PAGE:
As WordCamp Vancouver comes up I have some thoughts on conference organization in general. I don't really know what's happening at WordCamp, I'm speaking from my experiences at conferences, including WordCamps.
Overall, I dislike going to them and I think I'm starting to figure out why. In short, they're built for extroverts and I'm not one so it's all pretty dang stressful for me.
In Quiet by Susan Cain, we learn that introverts are more reactive than extroverts to external stimulation. In short, it takes way less stimulation to get a big reaction from introverts.
My biggest struggle with conferences is almost always the "after" events. They are usually in bars and it's loud. You have to shout to be heard over the shouting of others even if you're almost touching the person you're talking to. You get handed alcohol, which is like being offered a glass of extroversion[^Quiet page 143].
All of this happens at the end of a day of talking to people. Yes, many of the conversations are something I enjoy, but it's still lots of stimulation in the day of an introvert.
I wouldn't choose this type of event to attend on it's own merits ever. It all sounds like a terrible way to get into any meaningful conversation. There has never been a conference I've been to where the "after" event felt like it had any value in any way. It was all about social signalling that you had lots of people to talk to.
Even listening to many podcast of popular people in WordPress[^Which I haven't done in years because they also felt like mostly a waste of my time] most talks about WordCamps at some point turned to the amount of alcohol consumed and the stupid things that happened after.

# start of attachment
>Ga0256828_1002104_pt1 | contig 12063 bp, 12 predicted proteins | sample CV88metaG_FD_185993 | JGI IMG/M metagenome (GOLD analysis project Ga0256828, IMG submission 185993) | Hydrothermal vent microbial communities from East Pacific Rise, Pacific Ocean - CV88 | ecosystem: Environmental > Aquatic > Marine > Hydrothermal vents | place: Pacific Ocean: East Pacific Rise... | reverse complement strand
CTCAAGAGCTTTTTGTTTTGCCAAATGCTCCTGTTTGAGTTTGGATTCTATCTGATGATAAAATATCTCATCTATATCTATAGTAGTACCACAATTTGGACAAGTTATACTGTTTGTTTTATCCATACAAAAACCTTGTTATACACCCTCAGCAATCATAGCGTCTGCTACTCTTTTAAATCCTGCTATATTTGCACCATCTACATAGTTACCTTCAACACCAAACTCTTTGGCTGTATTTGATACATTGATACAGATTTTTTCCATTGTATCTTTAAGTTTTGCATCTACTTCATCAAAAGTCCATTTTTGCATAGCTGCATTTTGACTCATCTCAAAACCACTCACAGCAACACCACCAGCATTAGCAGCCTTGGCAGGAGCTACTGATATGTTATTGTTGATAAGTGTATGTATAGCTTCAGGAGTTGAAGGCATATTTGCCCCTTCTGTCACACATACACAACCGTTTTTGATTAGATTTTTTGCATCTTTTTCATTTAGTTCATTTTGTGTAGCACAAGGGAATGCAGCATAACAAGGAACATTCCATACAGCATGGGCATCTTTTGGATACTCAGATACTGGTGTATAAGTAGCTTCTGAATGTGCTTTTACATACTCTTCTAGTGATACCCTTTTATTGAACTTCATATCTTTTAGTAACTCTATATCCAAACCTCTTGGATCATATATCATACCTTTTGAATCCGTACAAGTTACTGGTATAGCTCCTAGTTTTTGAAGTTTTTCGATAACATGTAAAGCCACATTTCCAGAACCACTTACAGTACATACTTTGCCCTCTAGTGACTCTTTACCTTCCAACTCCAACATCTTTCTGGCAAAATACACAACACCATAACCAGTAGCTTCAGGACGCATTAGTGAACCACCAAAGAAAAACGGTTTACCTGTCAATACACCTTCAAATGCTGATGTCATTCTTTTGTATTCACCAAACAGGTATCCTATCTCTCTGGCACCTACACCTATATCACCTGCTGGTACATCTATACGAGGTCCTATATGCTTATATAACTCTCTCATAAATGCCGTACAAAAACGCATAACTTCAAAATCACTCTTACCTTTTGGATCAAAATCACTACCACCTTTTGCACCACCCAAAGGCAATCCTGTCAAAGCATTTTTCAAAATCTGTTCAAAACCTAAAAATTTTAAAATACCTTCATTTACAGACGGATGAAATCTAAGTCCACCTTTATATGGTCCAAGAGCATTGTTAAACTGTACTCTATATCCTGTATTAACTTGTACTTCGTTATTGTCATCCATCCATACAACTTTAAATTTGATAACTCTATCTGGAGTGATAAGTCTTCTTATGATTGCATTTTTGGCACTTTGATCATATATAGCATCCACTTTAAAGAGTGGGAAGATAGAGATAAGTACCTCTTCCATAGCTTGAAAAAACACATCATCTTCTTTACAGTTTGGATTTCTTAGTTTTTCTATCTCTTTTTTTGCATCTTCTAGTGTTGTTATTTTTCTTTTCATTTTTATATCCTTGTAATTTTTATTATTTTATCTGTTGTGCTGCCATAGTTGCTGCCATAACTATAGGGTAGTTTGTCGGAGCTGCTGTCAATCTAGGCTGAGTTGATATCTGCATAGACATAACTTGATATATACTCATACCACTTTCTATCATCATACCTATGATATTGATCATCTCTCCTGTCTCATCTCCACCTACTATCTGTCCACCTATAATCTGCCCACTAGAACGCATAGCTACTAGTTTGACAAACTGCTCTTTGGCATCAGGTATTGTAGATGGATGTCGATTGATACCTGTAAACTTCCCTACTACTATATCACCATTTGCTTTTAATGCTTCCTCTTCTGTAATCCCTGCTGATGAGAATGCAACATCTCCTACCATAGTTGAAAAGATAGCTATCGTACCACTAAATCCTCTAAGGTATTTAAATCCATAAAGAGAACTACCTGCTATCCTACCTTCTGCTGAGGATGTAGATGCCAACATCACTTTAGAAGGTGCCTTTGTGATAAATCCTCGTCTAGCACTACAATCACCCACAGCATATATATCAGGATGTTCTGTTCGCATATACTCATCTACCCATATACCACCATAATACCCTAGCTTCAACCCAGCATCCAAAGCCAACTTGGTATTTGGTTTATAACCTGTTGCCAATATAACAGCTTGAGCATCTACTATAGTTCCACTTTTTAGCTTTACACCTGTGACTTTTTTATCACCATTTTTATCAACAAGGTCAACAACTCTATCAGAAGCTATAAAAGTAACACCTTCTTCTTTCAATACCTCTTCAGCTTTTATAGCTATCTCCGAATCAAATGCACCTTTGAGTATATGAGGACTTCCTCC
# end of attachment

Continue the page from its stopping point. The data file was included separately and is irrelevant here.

For me, and fellow introverts, that sounds like a terrible time.
Yet, we continue to plan events like this at the end of conferences as the default social thing for all attendees. If you don't show up, you're signalling to others that you're not important or loud enough to be there and thus often matter less in the grand scheme of things.
The best times at conferences in my years of going to them has been all about small group connections. At WordCamp a number of years ago someone who read my blog named Theron asked to take me out for coffee to say thanks for all the help I'd provided him in running his business. We had a wonderful 90 minutes talking across the street from WordCamp Vancouver and have mantained connection to this day.
At WooConf Justin Sainton, who knows I hate the big groups, grabbed me and a few others to head out of the after event and over to a burger joint. We had a wonderful two hours talking about marriage, family, being dad, and business struggles.
In all of the other WordCamps or conferences I've gone to over the years I don't remember a single other conversation that I had with anyone in those crazy after parties. This says to me that they were a waste of my time.
As I've contemplated my conference schedule for the summer[^Let's face it for the year because I haven't been to anything in two years] I'm forced to ask myself, who says I have to go to conferences anyway? Since the only benefit I've ever seen from them is the one on one or small group connections and conferences are mostly about getting with big groups, why on earth would I invest my time in events that I hate?
The conclusion is, that I likely won't. I'll spend my time with the "big" groups of tech people in my hometown of Chilliwack. This big group that meets once a month is so big that we took up four whole chairs at a local pub.
Our big Startup Grind events are 20 people and the conversation levels are always quiet enough and venues big enough that you don't feel like you have to shout to be heard over the noise.
Will I miss out on some connections? Sure, but the value in connections for me is always in the small group or one on one discussions and has never been in the social signalling that drinking beer and talking loud before doing stupid stuff provides.
I'm still thinking about WordCamp Vancouver but mostly because it's close and I'll focus on inviting a few people out for a coffee before the "after" event and then leave without attending.
Photo by: clement127